Meet The Community: Nya Patrinos

Meet The Community: Nya Patrinos

Welcome to Black Yoga Society’s Meet The Community! Every Monday and Thursday, we feature a member sharing their spiritual journey and discussing all their wins and losses along the way. If you’d like to be featured, contact us.

My name is  Nya Patrinos.  I was born in Philadelphia, but live in Southern California since 1993.

I was a competitive swimmer from the age of 6.  I was much more into sports and studies than spirituality. At 18, I started meditating and was initiated into Nichiren Buddhism.  I was inspired by a woman I admired, who was a meditator in this tradition.  I’m no longer a Buddhist, but I very much enjoy mantra meditation. 

“If yoga means union, I hope for more classes where I feel united.”

I started practicing regularly yoga because of chronic knee pain. The chronic knee pain began in the late 90s, but it wasn’t until after I had knee surgery in 2000 that my pain became unbearable. My orthopedic surgeon told me that recovery would be difficult because of the amount of scraping that was done under my kneecap during surgery to put it in proper alignment. Post-surgery, I went to many sessions of physical therapy, chiropractic, and acupuncture.  Everything I did felt helpful, but nothing alleviated the pain. I had dabbled in yoga for years, but in 2004 I took a Hatha Yoga class in the Ghosh style. The morning after that class, I felt like something was better in my knees. I was so elated that I decided to go again—and again. 

Now that I am a yoga therapist, I believe that my knees responded to the integrative approach of stretching, strengthening, mindfulness, breath awareness, and deep relaxation that Hatha Yoga provides. The other modalities I had tried were singular in focus, whereas yoga was holistic.  I also thank my knees for leading me toward a life in yoga, something much more profound than just rehabilitating a structural issue. To paraphrase Nischala Joy Devi, what keeps me coming back to yoga is not fear of knee pain, but the special feeling that occurs when I’m on the mat and experience something magical inside that touches a mysterious part of myself.

As an African-American woman, I’ve encountered racism throughout my entire life. At various times, these experiences of racism have left me feeling angry, scared, disoriented, hopeless, and/or depressed. Whenever I feel imbalanced, I ask myself: How can I use my yoga tools for healing and transformation? My yogic practice has been the balm to help alleviate the stress and trauma I feel from being African-American.

As a Black person in the wellness space, I’m saddened that many yoga studios feel so exclusive. The prices are astronomical and I have the impression at times that all body types and ethnicities are not welcome.  I want to see more teachers of color, more donation-based classes, and classes offered in black and brown communities.  I want to see more emphasis on all 8 limbs of yoga.  I want more kindness and connection in yoga.  Let’s introduce ourselves to each other, smile, and say hello. Let’s find out who we are and discover the blessing of practicing with each other.  If yoga means union, I hope for more classes where I feel united.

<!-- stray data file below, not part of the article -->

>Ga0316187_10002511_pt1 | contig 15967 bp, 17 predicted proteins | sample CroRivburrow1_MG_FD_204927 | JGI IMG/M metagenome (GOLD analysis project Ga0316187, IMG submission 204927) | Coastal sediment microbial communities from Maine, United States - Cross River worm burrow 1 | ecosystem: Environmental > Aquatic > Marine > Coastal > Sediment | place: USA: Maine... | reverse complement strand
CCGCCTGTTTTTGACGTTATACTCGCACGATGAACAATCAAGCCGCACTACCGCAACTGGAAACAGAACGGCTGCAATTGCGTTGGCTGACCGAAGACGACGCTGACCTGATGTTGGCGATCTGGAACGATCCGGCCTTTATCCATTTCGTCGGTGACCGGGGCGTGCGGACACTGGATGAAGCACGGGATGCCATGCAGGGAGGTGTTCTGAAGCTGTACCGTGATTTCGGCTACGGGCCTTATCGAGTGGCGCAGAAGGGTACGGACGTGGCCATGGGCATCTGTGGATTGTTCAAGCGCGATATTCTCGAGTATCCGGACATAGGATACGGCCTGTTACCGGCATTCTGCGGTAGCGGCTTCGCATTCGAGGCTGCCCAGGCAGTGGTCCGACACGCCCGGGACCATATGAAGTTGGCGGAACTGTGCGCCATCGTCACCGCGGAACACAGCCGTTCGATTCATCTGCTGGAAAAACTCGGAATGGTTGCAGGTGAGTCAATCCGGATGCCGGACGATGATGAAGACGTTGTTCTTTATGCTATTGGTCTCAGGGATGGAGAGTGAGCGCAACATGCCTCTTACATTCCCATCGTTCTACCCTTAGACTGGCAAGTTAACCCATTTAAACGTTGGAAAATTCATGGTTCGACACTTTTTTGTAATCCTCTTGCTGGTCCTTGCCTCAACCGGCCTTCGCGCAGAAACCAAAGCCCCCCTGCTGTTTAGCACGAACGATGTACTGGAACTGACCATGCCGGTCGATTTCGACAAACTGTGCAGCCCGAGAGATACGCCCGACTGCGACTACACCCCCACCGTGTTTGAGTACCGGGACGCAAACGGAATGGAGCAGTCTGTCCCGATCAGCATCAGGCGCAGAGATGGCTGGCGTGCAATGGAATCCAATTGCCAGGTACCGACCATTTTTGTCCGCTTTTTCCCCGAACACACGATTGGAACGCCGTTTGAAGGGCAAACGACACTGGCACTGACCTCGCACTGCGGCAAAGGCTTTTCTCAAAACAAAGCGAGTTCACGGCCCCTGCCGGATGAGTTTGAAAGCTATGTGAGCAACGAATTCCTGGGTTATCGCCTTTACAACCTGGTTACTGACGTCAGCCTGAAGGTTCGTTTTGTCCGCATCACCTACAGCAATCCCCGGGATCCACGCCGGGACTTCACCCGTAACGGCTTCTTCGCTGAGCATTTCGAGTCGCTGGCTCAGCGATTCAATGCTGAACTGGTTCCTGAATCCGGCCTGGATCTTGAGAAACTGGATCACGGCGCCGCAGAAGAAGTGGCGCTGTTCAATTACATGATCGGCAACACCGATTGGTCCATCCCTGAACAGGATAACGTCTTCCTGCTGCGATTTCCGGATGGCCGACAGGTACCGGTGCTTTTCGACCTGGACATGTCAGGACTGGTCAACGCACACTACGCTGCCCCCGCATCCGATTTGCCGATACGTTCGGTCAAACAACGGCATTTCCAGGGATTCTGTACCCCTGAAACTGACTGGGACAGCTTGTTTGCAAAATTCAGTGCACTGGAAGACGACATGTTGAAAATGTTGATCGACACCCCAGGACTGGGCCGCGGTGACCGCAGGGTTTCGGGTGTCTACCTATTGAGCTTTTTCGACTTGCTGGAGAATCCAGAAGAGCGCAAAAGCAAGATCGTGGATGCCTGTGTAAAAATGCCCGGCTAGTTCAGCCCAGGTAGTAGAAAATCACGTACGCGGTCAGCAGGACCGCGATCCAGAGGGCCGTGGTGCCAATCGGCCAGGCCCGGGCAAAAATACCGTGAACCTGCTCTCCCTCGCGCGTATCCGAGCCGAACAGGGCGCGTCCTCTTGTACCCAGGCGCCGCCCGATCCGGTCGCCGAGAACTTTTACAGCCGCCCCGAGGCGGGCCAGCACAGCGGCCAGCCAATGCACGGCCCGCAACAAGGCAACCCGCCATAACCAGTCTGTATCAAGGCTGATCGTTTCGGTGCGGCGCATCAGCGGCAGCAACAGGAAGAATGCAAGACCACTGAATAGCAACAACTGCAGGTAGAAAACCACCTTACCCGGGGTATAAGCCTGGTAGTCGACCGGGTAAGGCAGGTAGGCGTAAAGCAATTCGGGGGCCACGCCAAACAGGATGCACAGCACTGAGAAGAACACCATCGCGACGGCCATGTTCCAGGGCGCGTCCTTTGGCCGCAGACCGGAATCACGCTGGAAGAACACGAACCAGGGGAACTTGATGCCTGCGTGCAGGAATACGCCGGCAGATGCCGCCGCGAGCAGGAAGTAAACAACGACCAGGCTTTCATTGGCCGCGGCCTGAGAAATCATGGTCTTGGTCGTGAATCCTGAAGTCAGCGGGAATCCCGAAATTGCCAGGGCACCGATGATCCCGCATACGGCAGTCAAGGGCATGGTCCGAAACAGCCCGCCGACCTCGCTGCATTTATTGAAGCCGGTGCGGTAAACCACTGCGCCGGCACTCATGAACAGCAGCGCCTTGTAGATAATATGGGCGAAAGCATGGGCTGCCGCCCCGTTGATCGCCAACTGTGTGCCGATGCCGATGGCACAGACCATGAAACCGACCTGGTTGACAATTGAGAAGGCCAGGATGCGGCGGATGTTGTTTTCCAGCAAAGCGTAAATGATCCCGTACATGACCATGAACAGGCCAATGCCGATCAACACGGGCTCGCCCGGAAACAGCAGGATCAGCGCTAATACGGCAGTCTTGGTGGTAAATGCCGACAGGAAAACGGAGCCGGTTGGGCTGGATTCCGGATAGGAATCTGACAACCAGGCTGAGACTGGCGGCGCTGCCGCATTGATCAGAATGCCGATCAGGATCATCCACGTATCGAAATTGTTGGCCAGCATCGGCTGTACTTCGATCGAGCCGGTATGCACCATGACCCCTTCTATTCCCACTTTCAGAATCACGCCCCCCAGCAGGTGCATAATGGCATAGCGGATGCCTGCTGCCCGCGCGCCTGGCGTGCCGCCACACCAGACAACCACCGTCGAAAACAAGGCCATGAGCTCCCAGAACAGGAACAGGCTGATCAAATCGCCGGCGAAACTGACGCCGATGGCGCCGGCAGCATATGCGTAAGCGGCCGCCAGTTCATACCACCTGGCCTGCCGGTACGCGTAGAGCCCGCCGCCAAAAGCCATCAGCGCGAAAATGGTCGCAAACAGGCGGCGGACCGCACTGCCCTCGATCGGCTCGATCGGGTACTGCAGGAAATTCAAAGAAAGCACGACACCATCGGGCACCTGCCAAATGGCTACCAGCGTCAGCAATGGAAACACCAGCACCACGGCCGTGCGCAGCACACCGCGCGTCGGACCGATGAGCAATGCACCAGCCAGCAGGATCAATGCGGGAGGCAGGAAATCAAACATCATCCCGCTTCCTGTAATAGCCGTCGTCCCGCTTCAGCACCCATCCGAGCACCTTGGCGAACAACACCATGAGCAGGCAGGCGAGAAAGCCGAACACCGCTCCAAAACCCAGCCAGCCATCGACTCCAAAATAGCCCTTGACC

Many organizations and institutions have been very warm and generous to me.  Last year, I received a scholarship to study Brain Longevity.  I’m a mentor in Kripalu’s School of Integrative Yoga Therapy.  I’ve had wonderful teachers like Francesca Asumah, Dr. Ananda Balayogi, Muktamala Mitra, Swami Sivashankarianda, Amy Weintraub, Maria Mendola, and Nischala Joy Devi. I believe, as a yoga therapist, I’m making a difference in people’s lives.  I know through yoga I’ve made a difference in my own life.

I’m a certified yoga therapist specializing in asana, pranayama, and Yoga Nidra for pain management and emotional well-being. I teach 200 and 300-hour Yoga Teacher Training with a therapeutic approach to Yoga.  I’m fascinated with the moon and have been studying it for years.  I’m especially interested in the moon phase goddess and I have made an oracle deck to work with them, as well as, an eCourse on Teachable 

My “Art of Yoga: Therapeutic Essentials 300-hour Teacher Training” is at-your-own-pace and you can start anytime.  I’m co-teaching many of these workshops with amazing yogis/yoginis. On Fridays, I teach a free African-American Centered Yoga Therapy Tools and Conversations for Alzheimer’s and Dementia Prevention Class with Zee Cruise.   I want everyone to take this class because we, as African-Americans, have double the risk of getting Alzheimer’s and/or Dementia.

Please join me and learn yogic techniques to keep your brain healthy.  I’m the organizer of the meetup POC Yoga for All Bodies.  There’s so much benefit to practicing yoga with other people of color where we can work on healing trauma in our community.  I’m also the co-founder of Yoga Jubilee. We have so many events going on to amplify BIPOC/POC voices including training on Decolonizing Yoga and Dismantling Yoga.   

To find out more about me, you can visit:
Yoga Therapy Talk (Facebook)
My Instagram
People of Color Yoga For All Bodies
Yoga Art Moon Exploration Black Owned by ArtYogaFusion on Etsy

If you want to see more “Meet The Community”, click here.

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